“(I)ndividuals who use public transportation for travel needs should continue to feel safe doing so,” they said.
“This is reflective of the volume of drug use currently in our communities and a reminder for the community to develop solutions to decrease drug use over the long term,” they added.
C-Tran was not a part of the study. Eric Florip, the manager of communications and marketing at C-Tran, said that drug use aboard C-Tran vehicles has not changed since before the pandemic.
“Drugs are a societal problem, they’re not only a transit problem,” Florip said. “So to the extent that it’s been an issue in our community there’s a residual carryover to public spaces that might include public transit, but I don’t think it’s necessarily specific to transit.”
“Anecdotally, I’m not aware of a significant change (since before the pandemic) and certainly not active drug use on transit vehicles over the past couple years,” Florip said.
TriMet reported 61 workers’ compensation claims between February 2021 and June 2023 in which employees immediately sought medical treatment after concerns of exposure to secondhand drug smoke. No tests completed came back positive for drugs.
For C-Tran, there have been two workers’ compensation claims related to suspected drug-related exposure since the start of 2021, according to Florip. In both cases tests and follow-ups were negative.
UW study finds drugs
The UW team collected and analyzed 78 air samples and 102 surface samples from 30 buses and train cars — about 1 percent of the 2,743 transit vehicles operated by the agencies.
Of the 78 air samples, 25 percent had a detectable level of fentanyl and 100 percent had detectable methamphetamine. Of the 102 surface samples, 46 percent had detectable fentanyl and 98 percent had detectable methamphetamine. Researchers found cocaine in 45 percent of tested samples.
The amount of fentanyl in the air samples is thousands of times lower than a dose that would be used to treat pain in a hospital, according to Hendrickson.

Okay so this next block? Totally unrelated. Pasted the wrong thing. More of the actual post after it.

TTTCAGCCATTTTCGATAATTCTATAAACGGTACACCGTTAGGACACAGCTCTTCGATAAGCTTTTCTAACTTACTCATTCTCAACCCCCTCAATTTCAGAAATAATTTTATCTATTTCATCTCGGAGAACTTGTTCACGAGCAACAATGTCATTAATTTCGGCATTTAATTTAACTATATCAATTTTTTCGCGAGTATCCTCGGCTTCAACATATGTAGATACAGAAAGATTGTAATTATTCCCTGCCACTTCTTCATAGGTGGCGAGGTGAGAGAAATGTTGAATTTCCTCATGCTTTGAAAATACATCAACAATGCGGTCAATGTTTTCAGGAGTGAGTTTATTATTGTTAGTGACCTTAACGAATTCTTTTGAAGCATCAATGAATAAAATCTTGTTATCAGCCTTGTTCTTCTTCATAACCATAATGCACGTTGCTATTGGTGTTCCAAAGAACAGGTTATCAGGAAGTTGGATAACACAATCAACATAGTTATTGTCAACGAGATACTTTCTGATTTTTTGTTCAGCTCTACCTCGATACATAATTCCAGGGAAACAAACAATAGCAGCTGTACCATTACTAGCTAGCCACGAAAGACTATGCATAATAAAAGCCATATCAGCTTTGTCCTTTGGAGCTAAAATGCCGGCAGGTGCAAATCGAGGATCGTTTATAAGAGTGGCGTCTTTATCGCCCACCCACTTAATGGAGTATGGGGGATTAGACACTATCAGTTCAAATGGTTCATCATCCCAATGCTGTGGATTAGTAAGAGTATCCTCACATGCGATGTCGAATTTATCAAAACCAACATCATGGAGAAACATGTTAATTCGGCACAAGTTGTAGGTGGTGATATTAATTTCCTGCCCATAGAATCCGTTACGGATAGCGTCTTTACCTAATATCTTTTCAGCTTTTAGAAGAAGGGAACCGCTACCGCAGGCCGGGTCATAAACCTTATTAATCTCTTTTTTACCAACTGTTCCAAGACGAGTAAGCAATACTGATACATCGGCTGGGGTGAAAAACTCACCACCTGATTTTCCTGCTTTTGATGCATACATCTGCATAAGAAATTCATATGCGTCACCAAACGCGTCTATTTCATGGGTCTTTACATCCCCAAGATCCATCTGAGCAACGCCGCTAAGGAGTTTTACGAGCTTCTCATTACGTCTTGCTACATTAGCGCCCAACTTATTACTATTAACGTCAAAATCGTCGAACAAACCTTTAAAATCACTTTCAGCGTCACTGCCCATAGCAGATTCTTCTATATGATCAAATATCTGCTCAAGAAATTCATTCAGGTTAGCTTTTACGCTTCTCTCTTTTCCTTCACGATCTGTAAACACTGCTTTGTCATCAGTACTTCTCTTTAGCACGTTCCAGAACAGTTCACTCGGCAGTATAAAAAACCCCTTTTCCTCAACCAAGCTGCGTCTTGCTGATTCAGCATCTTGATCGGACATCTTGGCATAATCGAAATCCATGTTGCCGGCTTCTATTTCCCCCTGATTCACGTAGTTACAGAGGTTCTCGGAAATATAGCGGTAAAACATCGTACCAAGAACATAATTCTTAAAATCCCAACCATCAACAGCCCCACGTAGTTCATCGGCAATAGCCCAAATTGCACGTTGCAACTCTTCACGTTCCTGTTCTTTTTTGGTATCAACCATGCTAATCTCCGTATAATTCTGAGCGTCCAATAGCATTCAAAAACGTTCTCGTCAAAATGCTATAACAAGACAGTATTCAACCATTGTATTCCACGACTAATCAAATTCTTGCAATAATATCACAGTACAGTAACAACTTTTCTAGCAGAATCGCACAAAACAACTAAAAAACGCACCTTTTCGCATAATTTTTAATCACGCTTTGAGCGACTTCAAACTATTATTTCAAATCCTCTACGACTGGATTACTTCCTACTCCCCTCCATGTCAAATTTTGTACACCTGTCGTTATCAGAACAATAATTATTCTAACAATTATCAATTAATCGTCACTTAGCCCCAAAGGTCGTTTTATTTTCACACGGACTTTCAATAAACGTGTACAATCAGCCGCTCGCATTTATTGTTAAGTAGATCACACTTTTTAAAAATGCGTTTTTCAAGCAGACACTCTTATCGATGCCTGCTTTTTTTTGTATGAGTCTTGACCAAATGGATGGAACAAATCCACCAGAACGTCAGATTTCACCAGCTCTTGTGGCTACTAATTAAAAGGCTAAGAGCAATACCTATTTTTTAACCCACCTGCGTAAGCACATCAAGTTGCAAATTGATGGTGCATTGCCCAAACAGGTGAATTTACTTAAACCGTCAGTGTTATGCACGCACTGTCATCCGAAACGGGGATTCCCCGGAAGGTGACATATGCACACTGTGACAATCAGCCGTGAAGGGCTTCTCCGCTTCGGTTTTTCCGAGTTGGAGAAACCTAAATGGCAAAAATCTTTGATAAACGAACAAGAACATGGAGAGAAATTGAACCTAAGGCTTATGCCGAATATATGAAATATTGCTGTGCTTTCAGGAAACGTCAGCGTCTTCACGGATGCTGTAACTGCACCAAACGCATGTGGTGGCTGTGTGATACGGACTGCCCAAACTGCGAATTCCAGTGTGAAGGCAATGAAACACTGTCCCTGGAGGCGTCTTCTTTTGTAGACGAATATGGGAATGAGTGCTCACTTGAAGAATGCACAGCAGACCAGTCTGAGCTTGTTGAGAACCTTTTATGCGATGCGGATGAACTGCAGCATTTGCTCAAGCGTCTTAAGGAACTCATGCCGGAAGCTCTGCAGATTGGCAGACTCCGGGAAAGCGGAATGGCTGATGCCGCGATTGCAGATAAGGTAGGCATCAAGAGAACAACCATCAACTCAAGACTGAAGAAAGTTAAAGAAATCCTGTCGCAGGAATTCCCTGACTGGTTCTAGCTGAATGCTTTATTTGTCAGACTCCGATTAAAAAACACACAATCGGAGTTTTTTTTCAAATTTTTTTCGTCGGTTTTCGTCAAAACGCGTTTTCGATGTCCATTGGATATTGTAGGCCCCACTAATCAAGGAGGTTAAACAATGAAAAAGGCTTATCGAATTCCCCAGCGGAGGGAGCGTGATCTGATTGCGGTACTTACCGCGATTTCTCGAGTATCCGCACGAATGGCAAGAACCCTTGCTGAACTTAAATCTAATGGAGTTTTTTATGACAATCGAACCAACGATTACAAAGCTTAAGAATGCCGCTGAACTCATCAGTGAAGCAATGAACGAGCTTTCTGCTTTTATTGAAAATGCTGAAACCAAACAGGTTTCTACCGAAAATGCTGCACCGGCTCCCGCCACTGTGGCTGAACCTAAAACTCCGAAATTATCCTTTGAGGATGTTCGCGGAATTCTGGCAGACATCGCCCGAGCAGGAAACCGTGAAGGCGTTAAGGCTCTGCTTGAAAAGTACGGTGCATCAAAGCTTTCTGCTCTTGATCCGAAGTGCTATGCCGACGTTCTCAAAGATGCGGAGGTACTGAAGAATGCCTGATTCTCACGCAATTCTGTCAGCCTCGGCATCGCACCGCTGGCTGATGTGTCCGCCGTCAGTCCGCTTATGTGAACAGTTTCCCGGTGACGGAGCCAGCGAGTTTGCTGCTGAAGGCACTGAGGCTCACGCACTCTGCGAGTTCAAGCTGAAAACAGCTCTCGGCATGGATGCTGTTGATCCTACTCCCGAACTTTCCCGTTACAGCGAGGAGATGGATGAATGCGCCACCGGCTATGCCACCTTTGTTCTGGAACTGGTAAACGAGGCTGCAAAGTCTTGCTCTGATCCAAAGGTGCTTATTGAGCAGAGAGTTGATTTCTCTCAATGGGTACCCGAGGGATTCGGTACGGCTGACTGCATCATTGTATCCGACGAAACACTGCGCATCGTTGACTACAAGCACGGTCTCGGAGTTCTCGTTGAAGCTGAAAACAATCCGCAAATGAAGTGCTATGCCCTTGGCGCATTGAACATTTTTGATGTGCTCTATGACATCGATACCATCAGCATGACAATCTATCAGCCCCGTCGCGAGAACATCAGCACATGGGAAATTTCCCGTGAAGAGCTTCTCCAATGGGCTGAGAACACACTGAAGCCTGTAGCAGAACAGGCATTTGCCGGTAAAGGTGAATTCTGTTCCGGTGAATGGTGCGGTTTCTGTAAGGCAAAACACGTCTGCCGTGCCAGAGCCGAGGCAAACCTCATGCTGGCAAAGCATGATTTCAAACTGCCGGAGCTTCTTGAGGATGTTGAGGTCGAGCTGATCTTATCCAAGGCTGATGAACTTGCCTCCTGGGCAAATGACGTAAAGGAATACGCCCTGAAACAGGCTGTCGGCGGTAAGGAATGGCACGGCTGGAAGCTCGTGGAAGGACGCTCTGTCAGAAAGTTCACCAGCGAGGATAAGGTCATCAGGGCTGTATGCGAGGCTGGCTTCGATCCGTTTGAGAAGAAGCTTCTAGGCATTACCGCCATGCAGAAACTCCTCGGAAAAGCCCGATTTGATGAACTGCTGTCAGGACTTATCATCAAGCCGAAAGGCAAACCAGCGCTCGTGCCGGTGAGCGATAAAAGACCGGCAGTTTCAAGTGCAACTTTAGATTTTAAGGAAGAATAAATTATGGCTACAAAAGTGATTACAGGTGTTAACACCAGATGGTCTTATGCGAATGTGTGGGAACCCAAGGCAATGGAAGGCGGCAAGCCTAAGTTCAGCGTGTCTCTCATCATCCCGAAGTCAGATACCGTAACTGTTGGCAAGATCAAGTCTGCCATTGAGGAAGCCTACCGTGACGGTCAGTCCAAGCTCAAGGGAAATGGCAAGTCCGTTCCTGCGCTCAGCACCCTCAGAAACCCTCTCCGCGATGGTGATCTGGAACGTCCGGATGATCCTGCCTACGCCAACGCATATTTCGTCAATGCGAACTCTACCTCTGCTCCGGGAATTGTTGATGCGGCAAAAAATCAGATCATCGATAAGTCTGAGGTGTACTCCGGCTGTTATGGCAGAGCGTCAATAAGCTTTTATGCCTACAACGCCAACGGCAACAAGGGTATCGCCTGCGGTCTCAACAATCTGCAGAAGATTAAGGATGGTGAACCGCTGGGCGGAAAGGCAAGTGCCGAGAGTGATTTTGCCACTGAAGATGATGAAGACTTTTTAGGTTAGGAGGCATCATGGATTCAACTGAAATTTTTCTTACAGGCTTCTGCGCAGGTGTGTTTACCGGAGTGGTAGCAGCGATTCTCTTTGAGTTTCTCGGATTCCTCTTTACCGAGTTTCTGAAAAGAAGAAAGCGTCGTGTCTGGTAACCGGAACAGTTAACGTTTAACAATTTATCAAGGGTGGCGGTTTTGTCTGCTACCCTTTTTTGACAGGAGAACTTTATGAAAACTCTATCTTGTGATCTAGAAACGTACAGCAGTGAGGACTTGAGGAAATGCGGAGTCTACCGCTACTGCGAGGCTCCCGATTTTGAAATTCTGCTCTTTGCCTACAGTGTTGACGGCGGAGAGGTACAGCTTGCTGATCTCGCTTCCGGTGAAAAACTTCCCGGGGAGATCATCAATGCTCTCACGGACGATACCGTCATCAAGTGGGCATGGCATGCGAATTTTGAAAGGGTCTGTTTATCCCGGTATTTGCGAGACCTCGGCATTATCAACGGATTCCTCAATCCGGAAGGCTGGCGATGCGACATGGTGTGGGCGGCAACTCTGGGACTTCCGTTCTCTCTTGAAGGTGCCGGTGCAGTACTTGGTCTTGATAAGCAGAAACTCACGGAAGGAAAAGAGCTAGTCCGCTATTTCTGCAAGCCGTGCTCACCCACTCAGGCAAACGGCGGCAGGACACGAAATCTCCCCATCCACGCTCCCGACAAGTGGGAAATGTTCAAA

In a statement, TriMet said its goal is to keep drugs off transit, but Oregon law poses challenges to keeping drugs out of public spaces.
“Our riders, operators and other employees deserve to use our system without being exposed to drug use,” said TriMet General Manager Sam Desue, Jr. “More needs to be done to ensure that transit and other public spaces are safe and comfortable for everyone.”
Although C-Tran was not a part of the study, the results were not necessarily a surprise to its leadership.
“I 100 percent agree with TriMet’s statement that we as a collective need to take a harder line against offenders of transit policies,” said CEO Shawn Donaghy at a Sept. 12 board meeting.
Donaghy added that drugs and homelessness are not a transit-specific challenge, but rather a societal one.
“People typically tend to lean on public transit to excuse public norms that they would not excuse in city hall, they would not excuse at the grocery store,” he said. “There are large transit agencies that are often tasked with solving the houseless issue and that is often not necessarily a transit problem. It doesn’t mean we can’t help, but it means that it’s a societal issue.”
C-Tran’s policy is that if someone uses drugs on a bus or engages in other prohibited behavior, the bus should be pulled over as soon as it’s safe to do so, and the offender removed from the bus. The bus would then be taken out of service until it’s cleaned and disinfected.
C-Tran vehicles are cleaned several times a day, specifically while idling in between trips and every night at the maintenance yard where they also are fueled and serviced.
Additionally, every vehicle goes through a scheduled major cleaning where everything on the interior and exterior gets cleaned. Major cleans can take an entire shift.
This story was made possible by Community Funded Journalism, a project from The Columbian and the Local Media Foundation. Top donors include the Ed and Dollie Lynch Fund, Patricia, David and Jacob Nierenberg, Connie and Lee Kearney, Steve and Jan Oliva, The Cowlitz Tribal Foundation and the Mason E. Nolan Charitable Fund. The Columbian controls all content. For more information, visit columbian.com/cfj.